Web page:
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Asynchronous climate change in Asia and Europe during the B/A YD transition

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Citation:
Ruth, U. (2005): Asynchronous climate change in Asia and Europe during the B/A YD transition , Carlsberg Dating Conference, 15-17 Aug. 2005, Copenhagen, Denmark. .
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Abstract:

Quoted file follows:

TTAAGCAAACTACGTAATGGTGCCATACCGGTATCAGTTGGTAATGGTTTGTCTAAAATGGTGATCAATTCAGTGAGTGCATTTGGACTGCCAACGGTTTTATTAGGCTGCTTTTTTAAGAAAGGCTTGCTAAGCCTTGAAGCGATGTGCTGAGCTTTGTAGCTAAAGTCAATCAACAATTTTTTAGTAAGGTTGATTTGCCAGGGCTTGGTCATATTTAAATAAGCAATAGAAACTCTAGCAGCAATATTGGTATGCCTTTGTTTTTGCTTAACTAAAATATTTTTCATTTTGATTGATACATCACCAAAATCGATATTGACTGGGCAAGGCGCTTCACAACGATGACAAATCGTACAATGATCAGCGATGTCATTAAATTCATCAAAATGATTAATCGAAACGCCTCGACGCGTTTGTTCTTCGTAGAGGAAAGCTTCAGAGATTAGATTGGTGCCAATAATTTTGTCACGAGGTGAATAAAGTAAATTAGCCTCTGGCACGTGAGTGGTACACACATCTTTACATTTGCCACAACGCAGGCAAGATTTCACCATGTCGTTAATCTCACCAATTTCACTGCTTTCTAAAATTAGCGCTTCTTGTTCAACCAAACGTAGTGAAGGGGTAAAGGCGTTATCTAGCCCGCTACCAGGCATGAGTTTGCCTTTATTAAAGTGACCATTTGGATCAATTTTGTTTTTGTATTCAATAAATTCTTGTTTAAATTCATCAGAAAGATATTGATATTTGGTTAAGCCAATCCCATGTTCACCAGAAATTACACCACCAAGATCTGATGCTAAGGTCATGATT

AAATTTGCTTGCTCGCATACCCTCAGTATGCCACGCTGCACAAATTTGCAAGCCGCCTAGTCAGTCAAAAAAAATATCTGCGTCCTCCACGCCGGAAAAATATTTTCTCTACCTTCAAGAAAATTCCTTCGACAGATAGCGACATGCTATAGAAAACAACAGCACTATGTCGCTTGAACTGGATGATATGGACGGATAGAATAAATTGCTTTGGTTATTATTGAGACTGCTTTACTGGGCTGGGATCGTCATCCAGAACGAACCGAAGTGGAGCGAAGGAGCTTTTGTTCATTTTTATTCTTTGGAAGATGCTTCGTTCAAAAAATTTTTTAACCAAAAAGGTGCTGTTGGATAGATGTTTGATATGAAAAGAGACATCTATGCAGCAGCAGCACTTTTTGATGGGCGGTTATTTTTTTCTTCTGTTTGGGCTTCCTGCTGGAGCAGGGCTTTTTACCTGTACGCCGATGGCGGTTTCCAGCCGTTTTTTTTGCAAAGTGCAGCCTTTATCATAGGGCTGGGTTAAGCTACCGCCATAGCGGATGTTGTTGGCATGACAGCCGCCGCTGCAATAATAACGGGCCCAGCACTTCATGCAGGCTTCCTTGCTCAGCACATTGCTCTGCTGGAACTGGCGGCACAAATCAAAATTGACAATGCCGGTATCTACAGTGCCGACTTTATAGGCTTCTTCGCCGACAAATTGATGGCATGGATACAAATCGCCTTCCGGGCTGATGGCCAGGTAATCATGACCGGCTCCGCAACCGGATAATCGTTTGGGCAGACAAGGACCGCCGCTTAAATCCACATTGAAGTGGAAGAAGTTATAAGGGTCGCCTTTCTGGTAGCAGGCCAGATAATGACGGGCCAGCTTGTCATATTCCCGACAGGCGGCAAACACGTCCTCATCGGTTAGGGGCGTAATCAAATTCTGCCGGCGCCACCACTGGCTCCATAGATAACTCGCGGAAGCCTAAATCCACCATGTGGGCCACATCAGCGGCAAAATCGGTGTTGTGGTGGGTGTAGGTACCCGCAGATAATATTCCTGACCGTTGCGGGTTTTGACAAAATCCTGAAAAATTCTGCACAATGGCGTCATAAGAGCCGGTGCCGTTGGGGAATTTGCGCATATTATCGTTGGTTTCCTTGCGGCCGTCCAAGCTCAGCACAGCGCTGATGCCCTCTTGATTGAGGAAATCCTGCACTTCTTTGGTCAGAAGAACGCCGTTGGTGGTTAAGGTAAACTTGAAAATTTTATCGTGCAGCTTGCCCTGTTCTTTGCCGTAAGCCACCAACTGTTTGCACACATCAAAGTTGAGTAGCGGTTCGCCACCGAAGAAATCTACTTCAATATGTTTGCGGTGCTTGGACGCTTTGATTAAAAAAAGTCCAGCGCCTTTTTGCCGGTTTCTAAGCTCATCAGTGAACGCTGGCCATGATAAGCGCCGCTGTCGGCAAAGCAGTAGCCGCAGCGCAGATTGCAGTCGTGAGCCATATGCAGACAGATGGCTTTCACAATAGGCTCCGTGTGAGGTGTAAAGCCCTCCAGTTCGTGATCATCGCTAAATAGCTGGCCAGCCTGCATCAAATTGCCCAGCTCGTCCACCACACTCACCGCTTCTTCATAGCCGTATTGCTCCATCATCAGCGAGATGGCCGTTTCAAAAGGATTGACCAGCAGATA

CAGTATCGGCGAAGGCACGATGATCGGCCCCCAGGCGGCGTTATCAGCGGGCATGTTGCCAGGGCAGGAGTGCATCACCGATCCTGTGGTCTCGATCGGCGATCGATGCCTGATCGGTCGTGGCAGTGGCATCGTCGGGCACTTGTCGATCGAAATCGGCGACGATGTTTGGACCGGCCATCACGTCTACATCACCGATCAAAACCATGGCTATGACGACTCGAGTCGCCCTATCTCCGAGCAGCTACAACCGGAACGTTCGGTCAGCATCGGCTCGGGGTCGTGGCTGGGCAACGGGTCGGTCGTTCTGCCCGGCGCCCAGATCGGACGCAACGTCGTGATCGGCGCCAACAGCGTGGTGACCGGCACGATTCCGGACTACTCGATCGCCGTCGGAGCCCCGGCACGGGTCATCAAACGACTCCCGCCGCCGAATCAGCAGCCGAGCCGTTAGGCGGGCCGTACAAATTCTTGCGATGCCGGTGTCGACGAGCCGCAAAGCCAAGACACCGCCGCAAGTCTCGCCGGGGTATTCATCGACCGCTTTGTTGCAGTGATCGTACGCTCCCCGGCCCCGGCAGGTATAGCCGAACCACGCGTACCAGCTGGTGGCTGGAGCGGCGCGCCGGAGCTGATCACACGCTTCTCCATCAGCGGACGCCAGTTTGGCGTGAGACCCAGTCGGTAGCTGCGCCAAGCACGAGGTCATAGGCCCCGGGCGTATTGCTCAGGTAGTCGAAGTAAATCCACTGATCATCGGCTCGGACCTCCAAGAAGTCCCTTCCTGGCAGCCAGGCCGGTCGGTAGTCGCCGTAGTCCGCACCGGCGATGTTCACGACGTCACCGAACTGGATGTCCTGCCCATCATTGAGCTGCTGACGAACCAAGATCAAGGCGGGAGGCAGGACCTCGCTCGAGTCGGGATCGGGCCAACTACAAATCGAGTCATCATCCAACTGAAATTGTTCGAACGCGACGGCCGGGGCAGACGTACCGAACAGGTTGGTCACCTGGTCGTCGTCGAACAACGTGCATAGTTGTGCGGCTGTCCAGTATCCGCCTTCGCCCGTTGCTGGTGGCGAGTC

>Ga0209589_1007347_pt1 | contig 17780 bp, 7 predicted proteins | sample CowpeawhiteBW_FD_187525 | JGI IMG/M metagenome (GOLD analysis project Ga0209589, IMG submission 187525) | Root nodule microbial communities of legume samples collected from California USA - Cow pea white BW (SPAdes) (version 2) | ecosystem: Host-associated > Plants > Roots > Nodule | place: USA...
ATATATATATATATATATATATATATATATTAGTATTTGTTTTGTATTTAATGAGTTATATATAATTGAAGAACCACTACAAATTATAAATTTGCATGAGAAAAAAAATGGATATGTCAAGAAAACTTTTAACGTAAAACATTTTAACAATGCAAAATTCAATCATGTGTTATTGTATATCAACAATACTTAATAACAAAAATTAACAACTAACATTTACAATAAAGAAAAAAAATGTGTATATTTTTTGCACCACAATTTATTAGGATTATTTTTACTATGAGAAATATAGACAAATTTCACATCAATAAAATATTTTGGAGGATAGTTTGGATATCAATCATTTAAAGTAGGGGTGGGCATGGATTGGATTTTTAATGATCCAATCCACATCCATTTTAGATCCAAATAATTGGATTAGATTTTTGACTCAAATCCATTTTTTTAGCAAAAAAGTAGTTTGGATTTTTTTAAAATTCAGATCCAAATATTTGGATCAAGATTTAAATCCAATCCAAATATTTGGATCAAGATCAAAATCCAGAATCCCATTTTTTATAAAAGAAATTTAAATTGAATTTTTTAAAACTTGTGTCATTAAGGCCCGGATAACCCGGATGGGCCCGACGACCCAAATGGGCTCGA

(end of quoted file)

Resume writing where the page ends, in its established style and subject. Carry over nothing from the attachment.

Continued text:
Ice cores from central Greenland are the temporally best resolved records of northern hemisphere climate of the last glacial period. Here we show that during the last glacial period (MIS 4 to MIS 2) East Asian Monsoon variations are directly recorded in the North-GRIP ice core. The East Asian Winter Monsoon strength as inferred from Chinese loess deposits correlates well with the concentration and size distribution of insoluble mineral particles in the North-GRIP core, and we infer that the ice core microparticle record can be taken as a proxy for East Asian Winter Monsoon strength. Further, reconstructions of the Asian summer monsoon strength, which controls the transport of moisture into the source regions, correlate well with the Ca/dust ratio at North-GRIP: e.g. the onset of at approx. 14.8 ka BP and the depression during MIS4, which have been inferred from East Asian loess-paleosol sequences, are also seen at NGRIP. These findings yield a new basis for ice core interpretation and put tighter constrains on the dating of Chinese loess-paleosol sequences. Finally, we take d18O as a proxy for North Atlantic region temperature and compare the timing of climatic changes in Europe and Asia at rapid climatic transitions during the last glacial period; this can be done with high temporal accuracy because all proxies are from the ice core and do not underlie relative dating uncertainties. We find that at rapid cold-to-warm transitions during the last glacial period Asian winter monsoon changes synchronously with North Atlantic region temperature, while Asian summer monsoon lags by approx. 45 years. We also find that the onset of the Younger Dryas event appears ~350 years earlier in the Asian summer monsoon than is commonly recognized for North Atlantic region temperature, which suggests the possibility of a remote trigger of the Younger Dryas event. Apart from the climatological implications this is important for high-precision cross-dating records of European temperature with East Asian records of summer monsoon strength such as speleothems.

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